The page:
While we were at Stennis we were able to see a Shuttle main engine firing test. This was amazing. The test stand, which is a several stories tall piece of scaffolding and pipes and the like that holds the engine and feeds it fuel, was about half a mile away from us. We were standing on the roof of the building that holds the control center for the test. Yes, we were wearing ear plugs. We can be so close since the engines run off of the liquid hydrogen and oxygen. For comparison, you have to be at least three miles away for a Shuttle launch due to the nasty chemicals in the solid rocket motors. This test lasted on the order of 6 minutes or so. When the engine first started up it gave a loud noise that sounded sort of like a giant acetylene torch being lit. A really, really giant acetylene torch. I have never heard that noise at any of the Shuttle launches I have seen, but I guess it is because of the greater distance. After the startup, the engine just roared along, like it was supposed to. I am glad I had ear plugs. A flood of water, that is pumped from one of their holding ponds, is used to cool the test stand as the engine is being fired. This creates a whole bunch of steam. The end result of all of this water and steam is that rain clouds are made (seriously). Luckily, the wind was blowing such that we didn't get showered upon. We did, however, see a very pretty rainbow.

Wednesday we toured the Michoud Assembly Facility. This facility is also near New Orleans on the east side and it is the place where the external tanks (the big orange thing) for the Shuttles are made. The facility is run by Lockheed, since they are the company that makes the external tanks for the NASA. It is an impressive place. There is a 42 acre building in which they make the tanks. 42 acres! It is quite an operation. We toured the facility on a tram. Let's just say that there are lots of very large pieces of machinery that are used to make a tank. The tanks are built up in pieces - the liquid oxygen tank is the top part of an external tank, there is a structural connecting piece in the middle and the liquid hydrogen tank is the bottom part of the external tank. They spray on insulating foam on the outside of all the pieces. Most of the spraying is done by machine, but some of the difficult and angular pieces are sprayed by hand.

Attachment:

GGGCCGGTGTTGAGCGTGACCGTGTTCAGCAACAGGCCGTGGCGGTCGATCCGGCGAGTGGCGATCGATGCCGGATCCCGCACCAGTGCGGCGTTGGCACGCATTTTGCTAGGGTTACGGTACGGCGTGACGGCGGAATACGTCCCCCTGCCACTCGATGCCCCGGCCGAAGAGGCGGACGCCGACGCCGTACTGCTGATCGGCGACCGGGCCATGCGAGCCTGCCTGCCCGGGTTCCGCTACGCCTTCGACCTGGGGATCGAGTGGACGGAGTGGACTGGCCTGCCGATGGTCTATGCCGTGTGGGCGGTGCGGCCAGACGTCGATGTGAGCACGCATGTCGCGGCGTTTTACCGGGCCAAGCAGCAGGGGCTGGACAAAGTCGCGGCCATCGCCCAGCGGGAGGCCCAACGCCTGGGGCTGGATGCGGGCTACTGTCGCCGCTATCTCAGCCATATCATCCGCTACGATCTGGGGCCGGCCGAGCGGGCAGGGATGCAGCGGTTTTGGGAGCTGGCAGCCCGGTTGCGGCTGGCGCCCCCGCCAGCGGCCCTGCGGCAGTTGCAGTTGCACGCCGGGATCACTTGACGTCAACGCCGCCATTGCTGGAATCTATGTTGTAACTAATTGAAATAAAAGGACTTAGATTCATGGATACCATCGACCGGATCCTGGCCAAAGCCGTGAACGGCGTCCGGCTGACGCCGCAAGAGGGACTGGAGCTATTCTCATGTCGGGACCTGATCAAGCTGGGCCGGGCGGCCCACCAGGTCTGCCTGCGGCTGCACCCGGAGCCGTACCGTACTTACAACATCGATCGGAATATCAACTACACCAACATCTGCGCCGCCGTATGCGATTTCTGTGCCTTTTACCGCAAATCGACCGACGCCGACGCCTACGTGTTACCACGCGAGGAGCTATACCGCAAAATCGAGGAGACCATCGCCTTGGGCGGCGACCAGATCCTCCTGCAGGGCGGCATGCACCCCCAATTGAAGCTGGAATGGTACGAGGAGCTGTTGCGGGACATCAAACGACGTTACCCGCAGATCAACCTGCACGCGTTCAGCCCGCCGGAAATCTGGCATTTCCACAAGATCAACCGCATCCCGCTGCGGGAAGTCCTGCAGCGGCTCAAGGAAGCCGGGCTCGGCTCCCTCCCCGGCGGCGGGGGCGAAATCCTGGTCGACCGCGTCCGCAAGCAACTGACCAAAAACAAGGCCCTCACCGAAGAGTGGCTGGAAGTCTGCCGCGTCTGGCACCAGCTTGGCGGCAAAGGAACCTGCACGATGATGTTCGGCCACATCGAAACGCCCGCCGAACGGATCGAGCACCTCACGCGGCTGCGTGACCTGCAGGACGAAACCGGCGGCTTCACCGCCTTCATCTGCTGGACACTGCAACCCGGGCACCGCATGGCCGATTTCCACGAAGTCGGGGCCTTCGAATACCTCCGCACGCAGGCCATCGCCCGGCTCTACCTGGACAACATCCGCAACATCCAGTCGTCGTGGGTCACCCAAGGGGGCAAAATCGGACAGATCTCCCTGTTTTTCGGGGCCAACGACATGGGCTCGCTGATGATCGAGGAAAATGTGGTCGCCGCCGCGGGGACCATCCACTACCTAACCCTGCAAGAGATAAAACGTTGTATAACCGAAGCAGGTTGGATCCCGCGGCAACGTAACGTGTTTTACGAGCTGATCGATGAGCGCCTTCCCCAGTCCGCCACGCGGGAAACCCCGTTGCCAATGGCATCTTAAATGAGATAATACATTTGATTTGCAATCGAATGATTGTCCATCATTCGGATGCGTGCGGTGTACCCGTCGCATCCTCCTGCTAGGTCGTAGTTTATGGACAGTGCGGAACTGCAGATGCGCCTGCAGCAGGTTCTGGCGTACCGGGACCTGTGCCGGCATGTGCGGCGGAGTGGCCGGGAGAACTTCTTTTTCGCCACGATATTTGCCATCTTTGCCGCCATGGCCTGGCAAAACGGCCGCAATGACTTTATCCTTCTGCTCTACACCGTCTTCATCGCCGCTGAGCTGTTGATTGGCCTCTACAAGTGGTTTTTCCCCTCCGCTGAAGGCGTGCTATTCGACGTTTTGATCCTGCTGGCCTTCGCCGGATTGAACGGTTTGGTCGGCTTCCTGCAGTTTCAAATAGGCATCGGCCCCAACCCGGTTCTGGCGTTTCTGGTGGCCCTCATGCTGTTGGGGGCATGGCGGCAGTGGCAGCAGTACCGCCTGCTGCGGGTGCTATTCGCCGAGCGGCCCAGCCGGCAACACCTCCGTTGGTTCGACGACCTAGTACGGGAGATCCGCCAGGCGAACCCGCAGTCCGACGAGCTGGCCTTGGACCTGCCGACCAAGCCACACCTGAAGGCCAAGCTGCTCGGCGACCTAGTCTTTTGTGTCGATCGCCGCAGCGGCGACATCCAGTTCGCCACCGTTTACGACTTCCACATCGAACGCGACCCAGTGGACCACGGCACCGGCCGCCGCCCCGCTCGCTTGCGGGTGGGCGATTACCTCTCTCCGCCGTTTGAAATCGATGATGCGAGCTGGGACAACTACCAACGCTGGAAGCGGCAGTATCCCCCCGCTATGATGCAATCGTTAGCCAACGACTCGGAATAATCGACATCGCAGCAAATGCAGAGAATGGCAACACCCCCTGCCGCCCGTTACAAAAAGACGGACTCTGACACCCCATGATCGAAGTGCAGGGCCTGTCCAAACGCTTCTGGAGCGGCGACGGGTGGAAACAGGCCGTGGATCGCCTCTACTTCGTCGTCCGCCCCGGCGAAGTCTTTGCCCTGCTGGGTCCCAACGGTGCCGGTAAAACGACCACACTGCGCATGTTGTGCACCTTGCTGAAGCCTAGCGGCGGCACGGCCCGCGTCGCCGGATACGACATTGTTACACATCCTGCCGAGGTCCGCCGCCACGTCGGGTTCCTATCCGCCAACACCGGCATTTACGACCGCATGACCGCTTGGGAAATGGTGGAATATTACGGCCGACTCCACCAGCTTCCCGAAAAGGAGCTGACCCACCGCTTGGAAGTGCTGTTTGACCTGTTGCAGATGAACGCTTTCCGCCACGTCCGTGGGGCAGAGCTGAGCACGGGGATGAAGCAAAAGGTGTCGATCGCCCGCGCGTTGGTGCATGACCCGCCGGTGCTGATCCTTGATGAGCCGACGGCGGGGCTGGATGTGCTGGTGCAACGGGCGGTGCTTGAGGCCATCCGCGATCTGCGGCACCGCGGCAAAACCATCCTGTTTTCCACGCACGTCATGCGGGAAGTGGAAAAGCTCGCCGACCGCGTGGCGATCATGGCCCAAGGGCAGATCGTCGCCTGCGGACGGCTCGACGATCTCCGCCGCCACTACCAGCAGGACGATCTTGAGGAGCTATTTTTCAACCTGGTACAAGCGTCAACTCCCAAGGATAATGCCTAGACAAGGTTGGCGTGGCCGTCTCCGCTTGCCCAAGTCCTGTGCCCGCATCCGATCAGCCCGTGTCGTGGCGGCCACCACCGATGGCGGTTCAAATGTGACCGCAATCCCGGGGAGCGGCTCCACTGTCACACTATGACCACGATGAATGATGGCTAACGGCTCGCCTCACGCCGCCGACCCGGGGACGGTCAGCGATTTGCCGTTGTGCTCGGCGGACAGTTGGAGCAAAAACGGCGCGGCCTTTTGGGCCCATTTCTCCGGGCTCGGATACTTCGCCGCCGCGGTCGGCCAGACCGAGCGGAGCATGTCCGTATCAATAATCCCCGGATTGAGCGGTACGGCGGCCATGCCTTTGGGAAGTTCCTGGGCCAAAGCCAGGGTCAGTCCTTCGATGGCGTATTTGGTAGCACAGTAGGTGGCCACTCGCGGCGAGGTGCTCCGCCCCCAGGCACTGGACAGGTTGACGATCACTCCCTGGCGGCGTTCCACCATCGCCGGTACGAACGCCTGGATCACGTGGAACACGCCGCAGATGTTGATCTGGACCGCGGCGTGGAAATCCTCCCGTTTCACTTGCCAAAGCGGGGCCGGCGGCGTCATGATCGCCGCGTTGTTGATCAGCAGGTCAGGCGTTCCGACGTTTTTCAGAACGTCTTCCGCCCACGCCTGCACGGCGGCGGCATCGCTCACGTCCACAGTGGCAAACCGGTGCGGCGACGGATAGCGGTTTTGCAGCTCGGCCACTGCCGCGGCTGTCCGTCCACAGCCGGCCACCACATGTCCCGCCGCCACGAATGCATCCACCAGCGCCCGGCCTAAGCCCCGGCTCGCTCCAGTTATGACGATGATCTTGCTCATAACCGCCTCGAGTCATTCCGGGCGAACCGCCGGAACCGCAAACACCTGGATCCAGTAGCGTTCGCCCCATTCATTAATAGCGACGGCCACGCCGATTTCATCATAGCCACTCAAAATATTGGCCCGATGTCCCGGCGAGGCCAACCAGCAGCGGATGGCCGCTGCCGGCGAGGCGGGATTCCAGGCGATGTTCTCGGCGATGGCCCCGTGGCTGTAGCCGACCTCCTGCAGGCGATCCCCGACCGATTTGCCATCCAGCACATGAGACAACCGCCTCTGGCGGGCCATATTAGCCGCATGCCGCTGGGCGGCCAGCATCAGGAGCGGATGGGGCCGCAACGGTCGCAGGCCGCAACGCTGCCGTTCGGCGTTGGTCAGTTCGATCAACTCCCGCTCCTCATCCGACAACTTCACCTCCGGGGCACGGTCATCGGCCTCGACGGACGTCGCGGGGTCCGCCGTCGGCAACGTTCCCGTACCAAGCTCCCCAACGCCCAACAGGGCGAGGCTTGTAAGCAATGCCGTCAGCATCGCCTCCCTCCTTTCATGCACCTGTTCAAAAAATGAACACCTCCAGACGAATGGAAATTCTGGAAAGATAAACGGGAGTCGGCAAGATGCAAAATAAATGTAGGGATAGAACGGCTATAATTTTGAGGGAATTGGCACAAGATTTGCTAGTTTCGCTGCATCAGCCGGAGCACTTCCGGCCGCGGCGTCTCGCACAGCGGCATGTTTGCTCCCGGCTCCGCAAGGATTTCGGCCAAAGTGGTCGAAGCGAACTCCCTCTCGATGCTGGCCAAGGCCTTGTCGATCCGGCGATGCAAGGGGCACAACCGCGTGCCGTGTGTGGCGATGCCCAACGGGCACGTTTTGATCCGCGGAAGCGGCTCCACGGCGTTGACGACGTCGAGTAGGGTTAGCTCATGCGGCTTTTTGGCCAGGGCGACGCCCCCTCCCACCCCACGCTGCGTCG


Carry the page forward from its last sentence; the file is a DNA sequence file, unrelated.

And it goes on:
As you may know, it was a piece of foam that came off the external tank that hit the wing of the Space Shuttle Columbia and either cracked it or knocked a hole in the wing. This was the basic cause of the Shuttle accident. NASA and Lockheed have done an immense amount of work determining why the foam came off and how to prevent such problems in the future. We got to see the external tank for the next Shuttle launch. It is still there having its finishing touches being put on. When a tank is ready to go, they put it on a barge and barge it over to the Kennedy Space Center. This particular tank will be shipped to KSC in December.

External tank fun facts: they are 154 feet long and 27.6 feet in diameter. They are the largest element of the Shuttle and the structural backbone of the Shuttle, i.e., the Shuttle and the solid rocket motors are bolted to the external tank for launch. The tanks are basically made of aluminum. Empty, the tanks weigh about 58,500 pounds. When they are loaded with the liquid oxygen and hydrogen, the tanks weigh nearly 1.7 million pounds. They hold roughly 145,000 gallons of liquid oxygen and 390,000 gallons of liquid hydrogen. The tank empties in about 8 1/2 minutes and is separated from the Shuttle at about 69 statute miles in altitude and about 800 statute miles downrange. Almost all of the tank burns up during re-entry. What doesn't burn up falls into well-defined spots in the oceans.